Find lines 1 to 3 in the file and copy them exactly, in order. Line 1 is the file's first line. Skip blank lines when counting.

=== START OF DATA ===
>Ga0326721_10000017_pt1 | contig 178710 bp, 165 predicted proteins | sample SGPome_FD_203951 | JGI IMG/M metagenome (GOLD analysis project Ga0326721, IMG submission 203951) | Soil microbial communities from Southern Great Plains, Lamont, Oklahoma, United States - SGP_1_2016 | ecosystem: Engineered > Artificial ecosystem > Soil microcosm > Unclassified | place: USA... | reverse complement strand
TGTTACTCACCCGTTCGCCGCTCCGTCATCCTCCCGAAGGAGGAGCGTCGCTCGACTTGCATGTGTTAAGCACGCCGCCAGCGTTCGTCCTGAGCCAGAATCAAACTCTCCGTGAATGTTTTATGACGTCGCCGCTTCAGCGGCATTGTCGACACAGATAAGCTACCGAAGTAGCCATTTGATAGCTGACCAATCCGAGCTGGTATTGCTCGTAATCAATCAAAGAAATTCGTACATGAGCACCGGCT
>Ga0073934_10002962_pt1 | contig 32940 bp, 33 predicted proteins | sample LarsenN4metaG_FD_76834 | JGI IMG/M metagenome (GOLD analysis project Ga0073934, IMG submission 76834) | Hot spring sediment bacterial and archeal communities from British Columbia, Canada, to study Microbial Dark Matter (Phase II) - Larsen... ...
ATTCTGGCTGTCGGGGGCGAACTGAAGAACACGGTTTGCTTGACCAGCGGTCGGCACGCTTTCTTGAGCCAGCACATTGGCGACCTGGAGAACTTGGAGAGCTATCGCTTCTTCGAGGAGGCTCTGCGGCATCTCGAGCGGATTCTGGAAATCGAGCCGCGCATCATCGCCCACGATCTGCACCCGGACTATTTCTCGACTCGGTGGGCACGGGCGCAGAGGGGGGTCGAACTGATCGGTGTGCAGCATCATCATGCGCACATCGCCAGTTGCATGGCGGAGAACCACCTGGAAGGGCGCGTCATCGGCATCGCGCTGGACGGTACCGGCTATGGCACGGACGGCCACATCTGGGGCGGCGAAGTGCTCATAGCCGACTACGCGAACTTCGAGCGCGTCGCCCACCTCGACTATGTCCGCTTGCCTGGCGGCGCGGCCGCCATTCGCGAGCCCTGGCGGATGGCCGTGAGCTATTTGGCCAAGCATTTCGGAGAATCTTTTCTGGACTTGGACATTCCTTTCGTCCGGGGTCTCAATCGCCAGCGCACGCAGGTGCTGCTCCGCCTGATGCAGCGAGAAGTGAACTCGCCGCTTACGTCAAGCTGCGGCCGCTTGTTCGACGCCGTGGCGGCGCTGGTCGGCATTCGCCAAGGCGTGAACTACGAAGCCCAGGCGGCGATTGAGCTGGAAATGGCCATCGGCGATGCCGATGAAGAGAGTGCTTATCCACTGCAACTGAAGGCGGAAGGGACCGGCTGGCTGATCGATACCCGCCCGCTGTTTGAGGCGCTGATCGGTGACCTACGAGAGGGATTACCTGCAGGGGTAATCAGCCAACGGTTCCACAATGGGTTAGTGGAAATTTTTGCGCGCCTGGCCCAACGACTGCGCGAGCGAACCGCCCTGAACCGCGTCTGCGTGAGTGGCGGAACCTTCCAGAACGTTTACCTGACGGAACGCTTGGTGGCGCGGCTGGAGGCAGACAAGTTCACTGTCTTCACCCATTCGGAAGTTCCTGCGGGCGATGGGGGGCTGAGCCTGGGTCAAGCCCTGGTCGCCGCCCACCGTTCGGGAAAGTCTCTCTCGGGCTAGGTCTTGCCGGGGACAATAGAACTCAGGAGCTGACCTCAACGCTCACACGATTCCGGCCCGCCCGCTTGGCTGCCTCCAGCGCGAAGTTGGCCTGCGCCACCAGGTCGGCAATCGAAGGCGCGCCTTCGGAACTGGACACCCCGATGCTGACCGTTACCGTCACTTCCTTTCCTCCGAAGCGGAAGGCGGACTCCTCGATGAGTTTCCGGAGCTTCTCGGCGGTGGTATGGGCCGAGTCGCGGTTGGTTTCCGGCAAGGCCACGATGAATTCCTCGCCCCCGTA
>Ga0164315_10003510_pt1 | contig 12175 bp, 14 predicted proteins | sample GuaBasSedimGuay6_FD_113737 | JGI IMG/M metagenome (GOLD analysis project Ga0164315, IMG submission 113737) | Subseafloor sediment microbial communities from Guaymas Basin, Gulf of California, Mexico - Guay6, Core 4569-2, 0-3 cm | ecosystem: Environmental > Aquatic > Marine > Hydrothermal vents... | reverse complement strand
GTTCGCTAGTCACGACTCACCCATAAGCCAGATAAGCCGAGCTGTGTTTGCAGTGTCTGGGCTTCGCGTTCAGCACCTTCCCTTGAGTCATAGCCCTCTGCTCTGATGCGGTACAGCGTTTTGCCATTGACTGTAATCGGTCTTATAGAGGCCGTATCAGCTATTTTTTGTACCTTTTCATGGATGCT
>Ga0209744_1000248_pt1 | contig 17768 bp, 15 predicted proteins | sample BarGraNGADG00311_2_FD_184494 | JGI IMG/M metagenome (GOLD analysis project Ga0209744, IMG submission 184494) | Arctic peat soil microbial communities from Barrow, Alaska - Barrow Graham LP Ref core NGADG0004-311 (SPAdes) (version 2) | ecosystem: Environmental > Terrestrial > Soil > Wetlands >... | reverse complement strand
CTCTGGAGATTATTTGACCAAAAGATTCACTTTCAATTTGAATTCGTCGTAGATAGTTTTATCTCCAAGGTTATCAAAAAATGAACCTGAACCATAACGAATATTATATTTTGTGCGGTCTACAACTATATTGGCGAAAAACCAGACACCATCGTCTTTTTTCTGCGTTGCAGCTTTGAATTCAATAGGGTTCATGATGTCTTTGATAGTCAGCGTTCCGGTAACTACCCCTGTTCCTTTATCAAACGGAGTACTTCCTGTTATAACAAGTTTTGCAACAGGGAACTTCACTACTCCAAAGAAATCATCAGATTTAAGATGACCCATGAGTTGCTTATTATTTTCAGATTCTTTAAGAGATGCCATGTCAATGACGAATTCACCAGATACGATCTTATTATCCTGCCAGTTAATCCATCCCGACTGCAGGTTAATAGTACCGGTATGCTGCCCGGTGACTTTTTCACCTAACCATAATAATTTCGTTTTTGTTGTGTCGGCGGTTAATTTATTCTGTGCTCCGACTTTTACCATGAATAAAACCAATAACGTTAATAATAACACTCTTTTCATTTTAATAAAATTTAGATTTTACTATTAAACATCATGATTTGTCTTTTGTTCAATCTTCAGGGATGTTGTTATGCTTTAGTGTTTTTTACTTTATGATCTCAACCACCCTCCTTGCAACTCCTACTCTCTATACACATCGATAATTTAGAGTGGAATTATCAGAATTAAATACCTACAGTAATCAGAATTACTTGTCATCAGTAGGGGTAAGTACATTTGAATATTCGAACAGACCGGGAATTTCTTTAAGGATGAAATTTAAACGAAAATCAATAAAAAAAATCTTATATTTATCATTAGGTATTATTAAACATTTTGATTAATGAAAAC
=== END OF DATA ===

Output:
>Ga0326721_10000017_pt1 | contig 178710 bp, 165 predicted proteins | sample SGPome_FD_203951 | JGI IMG/M metagenome (GOLD analysis project Ga0326721, IMG submission 203951) | Soil microbial communities from Southern Great Plains, Lamont, Oklahoma, United States - SGP_1_2016 | ecosystem: Engineered > Artificial ecosystem > Soil microcosm > Unclassified | place: USA... | reverse complement strand
TGTTACTCACCCGTTCGCCGCTCCGTCATCCTCCCGAAGGAGGAGCGTCGCTCGACTTGCATGTGTTAAGCACGCCGCCAGCGTTCGTCCTGAGCCAGAATCAAACTCTCCGTGAATGTTTTATGACGTCGCCGCTTCAGCGGCATTGTCGACACAGATAAGCTACCGAAGTAGCCATTTGATAGCTGACCAATCCGAGCTGGTATTGCTCGTAATCAATCAAAGAAATTCGTACATGAGCACCGGCT
>Ga0073934_10002962_pt1 | contig 32940 bp, 33 predicted proteins | sample LarsenN4metaG_FD_76834 | JGI IMG/M metagenome (GOLD analysis project Ga0073934, IMG submission 76834) | Hot spring sediment bacterial and archeal communities from British Columbia, Canada, to study Microbial Dark Matter (Phase II) - Larsen... ...